Firefighters disciplined for photograph

PINELLAS PARK, FL &#8211 Five Pinellas Park firefighters were reprimanded last month for taking an active part in political activity while on duty.

The offense involved a photo that was posted on the political website for Pinellas Park City Council candidate Eddie Kosinski. While two received only written reprimands for the part in the photo, three of the firefighters in the picture were suspended from work without pay for varying amount of days.

“I don’t think the punishment was fair. I think it was a little harsh,” Kosinski later said, adding: “The fire chief had to do what he had to do. Rules are rules, and they got broken.”

According to the city’s internal investigation that began after the photo was posted the following month, Kosinski stopped by Station 34 on Jan. 21 to pick up a promised endorsement letter from Firefighter/Paramedic William Dallam, the president of city’s firefighter union.

The photo taken that morning shows Kosinski shaking Dallam’s hand, surrounded by four other firefighters on duty at the time: Lt. Andrew Dezso, Firefighter/Paramedic Andrew Lusher and Firefighter/EMT Daniel Swinger and Richard Dudley. All five were in uniform and posed in front of the station’s engine and rescue truck.

While the union endorsement was within their right, no city employee is allowed to take an active part in politics during work hours, according to the city’s rules and regulations and state law.

The photo wasn’t posted on Kosinski’s website until three weeks later. And according to Kosinski, the photo wasn’t posted on his website for long, “eight to 10 hours at the most,” he said. After posting the photo the morning of Feb. 9, Kosinski received a call from Brett Schlatterer, the union vice president, Kosinski said. The photo on Kosinski’s website – and particularly the fact that the firefighters were clearly on duty – was a “no-no,” he told him.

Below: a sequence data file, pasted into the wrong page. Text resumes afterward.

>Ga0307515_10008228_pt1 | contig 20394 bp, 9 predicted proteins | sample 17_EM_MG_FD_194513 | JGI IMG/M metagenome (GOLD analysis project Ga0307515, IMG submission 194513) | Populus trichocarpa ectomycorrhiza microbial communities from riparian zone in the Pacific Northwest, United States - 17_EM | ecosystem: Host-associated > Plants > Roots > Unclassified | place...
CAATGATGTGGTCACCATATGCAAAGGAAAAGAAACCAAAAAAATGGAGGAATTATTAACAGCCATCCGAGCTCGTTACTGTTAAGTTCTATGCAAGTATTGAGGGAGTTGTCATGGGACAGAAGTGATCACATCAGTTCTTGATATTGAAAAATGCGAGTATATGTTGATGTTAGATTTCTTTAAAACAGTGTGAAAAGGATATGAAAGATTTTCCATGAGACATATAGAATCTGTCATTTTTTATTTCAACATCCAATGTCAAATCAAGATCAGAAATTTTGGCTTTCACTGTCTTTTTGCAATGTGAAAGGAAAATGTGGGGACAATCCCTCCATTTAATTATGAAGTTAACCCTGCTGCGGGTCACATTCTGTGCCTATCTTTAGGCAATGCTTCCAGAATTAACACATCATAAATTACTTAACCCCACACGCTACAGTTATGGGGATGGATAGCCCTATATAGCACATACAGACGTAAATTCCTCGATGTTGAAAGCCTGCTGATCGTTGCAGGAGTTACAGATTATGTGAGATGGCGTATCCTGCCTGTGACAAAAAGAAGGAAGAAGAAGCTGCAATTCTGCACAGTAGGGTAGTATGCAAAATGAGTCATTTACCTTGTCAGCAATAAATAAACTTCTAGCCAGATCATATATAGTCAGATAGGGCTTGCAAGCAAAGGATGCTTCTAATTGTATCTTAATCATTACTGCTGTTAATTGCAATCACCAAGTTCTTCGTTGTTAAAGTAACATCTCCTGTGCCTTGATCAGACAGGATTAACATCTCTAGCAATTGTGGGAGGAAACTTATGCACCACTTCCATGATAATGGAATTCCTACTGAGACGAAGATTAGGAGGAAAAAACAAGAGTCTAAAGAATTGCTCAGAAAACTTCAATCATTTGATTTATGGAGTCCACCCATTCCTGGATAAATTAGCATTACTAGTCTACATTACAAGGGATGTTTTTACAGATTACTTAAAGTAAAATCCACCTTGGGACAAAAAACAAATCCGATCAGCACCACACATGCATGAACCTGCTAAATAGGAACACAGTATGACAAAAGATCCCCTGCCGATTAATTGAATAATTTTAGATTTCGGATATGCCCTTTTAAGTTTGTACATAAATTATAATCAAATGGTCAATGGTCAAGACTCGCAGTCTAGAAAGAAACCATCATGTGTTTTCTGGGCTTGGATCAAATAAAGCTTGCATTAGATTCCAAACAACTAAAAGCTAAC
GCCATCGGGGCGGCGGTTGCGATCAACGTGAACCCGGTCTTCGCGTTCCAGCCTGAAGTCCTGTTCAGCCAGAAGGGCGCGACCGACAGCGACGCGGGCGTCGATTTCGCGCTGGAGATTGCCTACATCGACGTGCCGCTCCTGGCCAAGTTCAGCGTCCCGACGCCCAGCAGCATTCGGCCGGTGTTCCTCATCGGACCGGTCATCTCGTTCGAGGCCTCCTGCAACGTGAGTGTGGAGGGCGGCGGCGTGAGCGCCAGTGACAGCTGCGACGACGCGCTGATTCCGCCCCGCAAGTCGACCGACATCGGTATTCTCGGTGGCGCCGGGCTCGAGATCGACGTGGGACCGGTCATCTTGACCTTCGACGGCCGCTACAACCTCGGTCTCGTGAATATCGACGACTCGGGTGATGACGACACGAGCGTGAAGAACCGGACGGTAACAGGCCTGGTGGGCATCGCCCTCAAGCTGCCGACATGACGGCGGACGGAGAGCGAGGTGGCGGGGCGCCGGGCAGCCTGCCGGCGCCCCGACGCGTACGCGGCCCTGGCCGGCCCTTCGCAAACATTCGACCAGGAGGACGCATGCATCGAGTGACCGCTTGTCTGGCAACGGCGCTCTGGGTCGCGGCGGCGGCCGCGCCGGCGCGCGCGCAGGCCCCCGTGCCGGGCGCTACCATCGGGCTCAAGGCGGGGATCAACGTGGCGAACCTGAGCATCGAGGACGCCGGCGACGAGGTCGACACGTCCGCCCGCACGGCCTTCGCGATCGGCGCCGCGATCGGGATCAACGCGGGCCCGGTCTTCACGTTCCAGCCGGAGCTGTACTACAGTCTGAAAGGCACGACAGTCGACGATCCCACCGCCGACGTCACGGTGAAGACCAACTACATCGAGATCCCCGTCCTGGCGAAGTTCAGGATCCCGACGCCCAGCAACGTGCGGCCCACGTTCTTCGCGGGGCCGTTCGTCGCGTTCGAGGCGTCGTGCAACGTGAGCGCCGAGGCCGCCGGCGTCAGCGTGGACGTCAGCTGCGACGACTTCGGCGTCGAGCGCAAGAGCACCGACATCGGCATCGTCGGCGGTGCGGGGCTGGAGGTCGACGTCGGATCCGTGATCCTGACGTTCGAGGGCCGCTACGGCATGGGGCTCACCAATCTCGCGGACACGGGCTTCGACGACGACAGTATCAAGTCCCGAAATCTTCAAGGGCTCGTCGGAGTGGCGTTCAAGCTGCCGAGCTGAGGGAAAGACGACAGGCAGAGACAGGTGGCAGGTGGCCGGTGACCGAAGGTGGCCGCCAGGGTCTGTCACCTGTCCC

“They knew it. I didn’t know it,” Kosinski said. “They said they should have said something to me.”

The next morning, Kosinski stopped by City Hall. He found Pinellas Park City Manager Michael Gustafson in his weekly meeting with Fire Chief Doug Lewis and asked to speak with them both, according to an interoffice memo written by the chief.

“I didn’t know I was getting anybody in trouble by putting the picture on my website,” he told them, according to the memo.

The picture was immediately removed. The fire engine was out in front of the station because the firefighters had just washed it, Kosinski added.

The chief asked if the trucks had been moved for the picture. Kosinski said that they had been “repositioned for a good picture.” He also told the chief that he had commented, “This would be a great picture to go along with (the) endorsement letter on my website.”

According to the firefighters’ statements during the ensuing investigation, only Dallam heard Kosinski say that. But Dallam explained to his superiors that if Kosinski had asked if he could put the photo on his website, Dallam would have said no.

Only Dallam had known about Kosinski’s visit in advance, and it was Kosinski who asked for a photo, the firefighters said. In their respective interviews, Dallam and Dezso admitted to asking the firefighters to move the vehicles at the station for the picture. None of the firefighters said they were coerced or pressured into posing for the picture.

In his report, Lewis took into account previous offenses for two of the firefighters. Dallam, the union president, had a written reprimand in regards to an arrest in July 2011. For his latest offence, he was suspended without pay for 14 12-hour workdays, a total of 168 hours. Dudley, who had two previous written reprimands for carelessness, was suspended without pay for one 12-hour workday.

Dezso, as the company officer, received a reprimand of six workdays without pay, a total of 72 hours. Lusher and Swinger received only written reprimands.

Kosinski said he didn’t feel the offense warranted the reprimands they received.

“I can only call it as I see it,” he said. “When you got half the city council backing your opponent … you see the fine line you walk as a politician.”

Kosinski said there were no hard feelings between himself and the firefighters union. Union members have continued endorsing him and have helped distribute as many as a third of Kosinski’s door hangers to residents, he said.

Kosinski also said he didn’t think the incident had an adverse effect on his campaign.

“As a matter of fact, it’s made it better,” he said.

Because the Pinellas Park union members relayed the story of the political photo to the state organization, Kosinski received the endorsement of the Florida Professional Firefighters. A photo of Dallam, out of his firefighter uniform, presenting that endorsement to Kosinski is currently posted on his website.


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